I know too well that churches often avoid talking about doubtful questions and faltering faith, but they shouldn’t. I wish more of the Bible was taught in a way that made the stories and characters sound like actual people. I was shocked the first time I heard a message at a Bible camp about how Jesus sometimes got pissed off and had a sense of humor and cracked jokes and had his own struggles with his relationship with God. Until that point, I had always pictured him as a stoic, poetic, monotone dude who’s facial expressions probably didn’t change much and he probably never laughed or chilled out.

I don’t know. This is just what has been on my mind since watching Charleston Heston on the TV last night. And now, I get to go spend some quality family time with Luke’s side of the family! But I’d love to hear some discussion about what I just talked about by people who have more knowledge or perspective than I do — or even people with other/more questions.


Faith Like Potatoes

My parents and I just watched the movie Faith Like Potatoes. It’s a very good film; it’s independant. It’s a true story.

The premis is that there is this Scotch farmer in South Africa, Angus Buchan, with his wife and children who just is angry, desperate, always works, and he just feels hopeless. His wife convinces him gto go to church and he decides to give his life, farm, family, all to God. His faith is so pure and so vibrant. When a fire gets out of control, he prays for rain and God provides it. When a local woman gets struck by lightning and dies, God uses him to bring her back to life.

So when there’s this drought in the land for months and all the scientists are saying Continue reading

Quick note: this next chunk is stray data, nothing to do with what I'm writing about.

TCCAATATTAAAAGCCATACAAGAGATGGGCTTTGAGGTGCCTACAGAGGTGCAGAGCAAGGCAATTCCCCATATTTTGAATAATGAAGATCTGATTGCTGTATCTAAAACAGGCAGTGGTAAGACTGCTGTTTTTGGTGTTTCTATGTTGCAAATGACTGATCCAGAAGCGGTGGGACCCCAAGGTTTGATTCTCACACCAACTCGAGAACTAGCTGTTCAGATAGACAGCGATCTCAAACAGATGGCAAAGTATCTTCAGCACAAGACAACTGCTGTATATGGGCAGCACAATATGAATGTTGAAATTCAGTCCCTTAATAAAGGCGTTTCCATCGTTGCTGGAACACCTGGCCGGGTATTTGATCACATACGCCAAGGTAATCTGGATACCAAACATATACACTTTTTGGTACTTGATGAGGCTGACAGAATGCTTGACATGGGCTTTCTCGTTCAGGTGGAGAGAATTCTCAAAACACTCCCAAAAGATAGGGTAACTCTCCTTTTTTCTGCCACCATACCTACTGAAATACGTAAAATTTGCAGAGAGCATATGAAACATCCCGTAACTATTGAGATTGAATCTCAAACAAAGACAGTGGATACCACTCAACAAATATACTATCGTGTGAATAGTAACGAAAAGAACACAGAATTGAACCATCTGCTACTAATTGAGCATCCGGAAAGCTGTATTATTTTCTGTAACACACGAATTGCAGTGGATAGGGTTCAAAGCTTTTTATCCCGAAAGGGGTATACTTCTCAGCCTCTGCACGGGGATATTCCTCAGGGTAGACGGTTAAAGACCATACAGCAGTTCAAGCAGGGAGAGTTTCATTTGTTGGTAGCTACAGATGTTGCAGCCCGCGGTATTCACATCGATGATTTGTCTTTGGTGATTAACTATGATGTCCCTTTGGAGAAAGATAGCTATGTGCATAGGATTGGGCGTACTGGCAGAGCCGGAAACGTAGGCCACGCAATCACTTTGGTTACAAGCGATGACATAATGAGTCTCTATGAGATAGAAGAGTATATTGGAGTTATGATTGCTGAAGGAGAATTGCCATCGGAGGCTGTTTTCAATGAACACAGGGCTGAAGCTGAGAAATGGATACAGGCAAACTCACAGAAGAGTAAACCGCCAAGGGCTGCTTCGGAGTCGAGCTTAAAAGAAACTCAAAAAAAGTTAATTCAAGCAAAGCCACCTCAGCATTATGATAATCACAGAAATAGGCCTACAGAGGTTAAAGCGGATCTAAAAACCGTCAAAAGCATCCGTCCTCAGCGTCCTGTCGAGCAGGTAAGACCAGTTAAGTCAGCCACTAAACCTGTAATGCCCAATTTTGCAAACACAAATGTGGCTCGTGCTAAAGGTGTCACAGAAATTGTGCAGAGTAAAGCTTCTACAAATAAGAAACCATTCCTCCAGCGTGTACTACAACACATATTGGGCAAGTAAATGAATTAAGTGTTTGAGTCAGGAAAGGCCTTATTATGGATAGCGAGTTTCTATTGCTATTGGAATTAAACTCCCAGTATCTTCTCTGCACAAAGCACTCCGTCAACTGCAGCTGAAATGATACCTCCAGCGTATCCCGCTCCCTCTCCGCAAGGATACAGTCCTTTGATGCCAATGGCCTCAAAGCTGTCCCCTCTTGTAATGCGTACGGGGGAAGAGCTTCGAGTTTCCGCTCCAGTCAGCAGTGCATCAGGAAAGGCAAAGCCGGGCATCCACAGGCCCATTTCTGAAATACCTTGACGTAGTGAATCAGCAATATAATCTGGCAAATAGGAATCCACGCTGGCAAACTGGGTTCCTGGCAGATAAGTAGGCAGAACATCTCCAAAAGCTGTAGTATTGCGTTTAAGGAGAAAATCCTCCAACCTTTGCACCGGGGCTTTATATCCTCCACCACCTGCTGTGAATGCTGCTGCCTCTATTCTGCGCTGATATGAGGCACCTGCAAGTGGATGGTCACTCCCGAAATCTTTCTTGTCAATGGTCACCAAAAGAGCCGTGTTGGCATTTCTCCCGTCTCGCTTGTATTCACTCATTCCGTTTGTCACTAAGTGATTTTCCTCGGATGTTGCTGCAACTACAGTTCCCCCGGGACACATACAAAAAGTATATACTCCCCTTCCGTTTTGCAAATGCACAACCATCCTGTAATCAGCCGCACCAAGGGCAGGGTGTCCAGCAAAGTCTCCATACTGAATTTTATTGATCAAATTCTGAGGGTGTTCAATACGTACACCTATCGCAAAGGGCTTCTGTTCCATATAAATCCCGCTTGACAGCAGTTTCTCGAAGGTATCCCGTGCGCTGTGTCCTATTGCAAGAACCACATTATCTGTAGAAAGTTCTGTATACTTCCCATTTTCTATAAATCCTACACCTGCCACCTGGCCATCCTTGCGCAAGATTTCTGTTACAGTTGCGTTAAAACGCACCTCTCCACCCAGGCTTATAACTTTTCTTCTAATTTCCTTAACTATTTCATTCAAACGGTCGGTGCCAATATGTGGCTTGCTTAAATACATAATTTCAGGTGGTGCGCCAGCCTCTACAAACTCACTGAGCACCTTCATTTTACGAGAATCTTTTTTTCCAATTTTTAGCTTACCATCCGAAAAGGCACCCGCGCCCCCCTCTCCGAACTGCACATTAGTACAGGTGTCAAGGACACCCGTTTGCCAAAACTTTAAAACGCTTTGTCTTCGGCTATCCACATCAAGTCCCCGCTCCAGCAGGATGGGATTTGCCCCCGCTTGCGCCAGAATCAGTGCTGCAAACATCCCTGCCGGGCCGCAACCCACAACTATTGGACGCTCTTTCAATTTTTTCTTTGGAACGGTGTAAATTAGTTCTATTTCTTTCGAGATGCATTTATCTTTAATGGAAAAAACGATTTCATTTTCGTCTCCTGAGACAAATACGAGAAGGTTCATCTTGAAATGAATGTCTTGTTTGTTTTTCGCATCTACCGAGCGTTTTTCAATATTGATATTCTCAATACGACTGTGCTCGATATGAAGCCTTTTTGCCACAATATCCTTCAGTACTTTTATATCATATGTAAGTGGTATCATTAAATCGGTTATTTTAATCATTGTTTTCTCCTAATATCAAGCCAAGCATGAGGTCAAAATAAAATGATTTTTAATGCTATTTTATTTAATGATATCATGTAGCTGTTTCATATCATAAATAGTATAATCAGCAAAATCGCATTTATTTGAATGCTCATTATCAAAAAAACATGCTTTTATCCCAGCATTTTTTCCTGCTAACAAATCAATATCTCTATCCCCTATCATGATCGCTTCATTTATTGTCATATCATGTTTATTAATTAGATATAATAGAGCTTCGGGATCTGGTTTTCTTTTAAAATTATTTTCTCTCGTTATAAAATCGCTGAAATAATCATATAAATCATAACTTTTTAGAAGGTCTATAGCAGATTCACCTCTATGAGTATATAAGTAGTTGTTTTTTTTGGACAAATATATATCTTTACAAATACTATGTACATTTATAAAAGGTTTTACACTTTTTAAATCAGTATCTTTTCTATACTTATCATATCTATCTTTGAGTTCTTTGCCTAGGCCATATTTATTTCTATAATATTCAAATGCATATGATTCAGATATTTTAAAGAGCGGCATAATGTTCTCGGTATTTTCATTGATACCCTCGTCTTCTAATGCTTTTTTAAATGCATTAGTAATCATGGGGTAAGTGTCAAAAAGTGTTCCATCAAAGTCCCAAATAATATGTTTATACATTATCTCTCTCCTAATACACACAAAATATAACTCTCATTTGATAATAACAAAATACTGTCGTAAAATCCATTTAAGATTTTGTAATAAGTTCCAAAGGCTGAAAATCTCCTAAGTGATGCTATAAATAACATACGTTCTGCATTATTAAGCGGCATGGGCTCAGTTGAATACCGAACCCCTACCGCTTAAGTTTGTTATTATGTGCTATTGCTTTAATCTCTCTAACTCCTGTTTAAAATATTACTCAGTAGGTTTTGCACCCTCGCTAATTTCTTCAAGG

These might be for you.

My personal notes to a potential suitor:

#1: Music is a huge part of my life. I will introduce you to my favorite artists. And I will be looking for some indication of what you think. If you love it, let me know. If you don’t, tell me why.

#2: Please dance with me. =] Goofily(?) and all other kinds of dancing. Don’t worry, I suck at it, too.

#3: A lack of respect towards me is a deal-breaker. No excuses.

#4: It’d be totally awesome if you would be all about holidays with me. Including National Get Over It Day. (March 9th)

#5: Please let me vent. And, if you disagree with me, please let me finish ranting before you say that you can see the other side. If you make an argument for the opposite side while I’m ranting, it’ll probably just start a fight.

#6: Please, please don’t close off. Especially during an argument. Let’s always talk, okay?

#7: Do not text me 24/7. Everyday? Sure, I’m down with that. But let me get to sleep at a reasonable hour. Let me go to school. And don’t freak if it takes me a little while to respond. I have a life.

#8: Be okay with no PDA. Holding hands is fine, but let’s not ever be attatched at the hip.

#9: Honesty is an absolute must. It’s a core value for me, so I hope it is for you, too. Don’t be the type to just tell me what you think I want to hear.

#10: Yes, I probably would prefer to buy the book as opposed to borrowing it from the library.